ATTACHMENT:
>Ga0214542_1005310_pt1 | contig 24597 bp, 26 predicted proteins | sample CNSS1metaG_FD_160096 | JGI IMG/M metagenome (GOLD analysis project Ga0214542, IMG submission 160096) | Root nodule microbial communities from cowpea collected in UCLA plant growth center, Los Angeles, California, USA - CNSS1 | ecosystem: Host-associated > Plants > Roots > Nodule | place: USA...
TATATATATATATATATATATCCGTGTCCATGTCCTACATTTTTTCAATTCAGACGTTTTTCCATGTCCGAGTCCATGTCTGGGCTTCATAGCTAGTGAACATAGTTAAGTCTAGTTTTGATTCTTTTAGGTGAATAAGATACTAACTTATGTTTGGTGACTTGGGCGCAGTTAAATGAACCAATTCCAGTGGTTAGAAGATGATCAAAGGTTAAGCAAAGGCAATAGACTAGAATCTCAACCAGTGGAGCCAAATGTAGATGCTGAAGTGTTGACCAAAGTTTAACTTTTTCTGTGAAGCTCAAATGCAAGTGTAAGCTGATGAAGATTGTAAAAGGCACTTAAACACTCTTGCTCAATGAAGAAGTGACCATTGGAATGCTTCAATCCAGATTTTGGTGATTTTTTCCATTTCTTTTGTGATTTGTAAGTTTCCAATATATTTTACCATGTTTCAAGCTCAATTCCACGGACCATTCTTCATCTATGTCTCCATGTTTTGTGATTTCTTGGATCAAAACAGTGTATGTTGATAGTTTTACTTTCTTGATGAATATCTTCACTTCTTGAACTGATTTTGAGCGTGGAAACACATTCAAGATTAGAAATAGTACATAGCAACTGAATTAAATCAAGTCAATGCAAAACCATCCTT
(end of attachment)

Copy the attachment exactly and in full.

>Ga0214542_1005310_pt1 | contig 24597 bp, 26 predicted proteins | sample CNSS1metaG_FD_160096 | JGI IMG/M metagenome (GOLD analysis project Ga0214542, IMG submission 160096) | Root nodule microbial communities from cowpea collected in UCLA plant growth center, Los Angeles, California, USA - CNSS1 | ecosystem: Host-associated > Plants > Roots > Nodule | place: USA...
TATATATATATATATATATATCCGTGTCCATGTCCTACATTTTTTCAATTCAGACGTTTTTCCATGTCCGAGTCCATGTCTGGGCTTCATAGCTAGTGAACATAGTTAAGTCTAGTTTTGATTCTTTTAGGTGAATAAGATACTAACTTATGTTTGGTGACTTGGGCGCAGTTAAATGAACCAATTCCAGTGGTTAGAAGATGATCAAAGGTTAAGCAAAGGCAATAGACTAGAATCTCAACCAGTGGAGCCAAATGTAGATGCTGAAGTGTTGACCAAAGTTTAACTTTTTCTGTGAAGCTCAAATGCAAGTGTAAGCTGATGAAGATTGTAAAAGGCACTTAAACACTCTTGCTCAATGAAGAAGTGACCATTGGAATGCTTCAATCCAGATTTTGGTGATTTTTTCCATTTCTTTTGTGATTTGTAAGTTTCCAATATATTTTACCATGTTTCAAGCTCAATTCCACGGACCATTCTTCATCTATGTCTCCATGTTTTGTGATTTCTTGGATCAAAACAGTGTATGTTGATAGTTTTACTTTCTTGATGAATATCTTCACTTCTTGAACTGATTTTGAGCGTGGAAACACATTCAAGATTAGAAATAGTACATAGCAACTGAATTAAATCAAGTCAATGCAAAACCATCCTT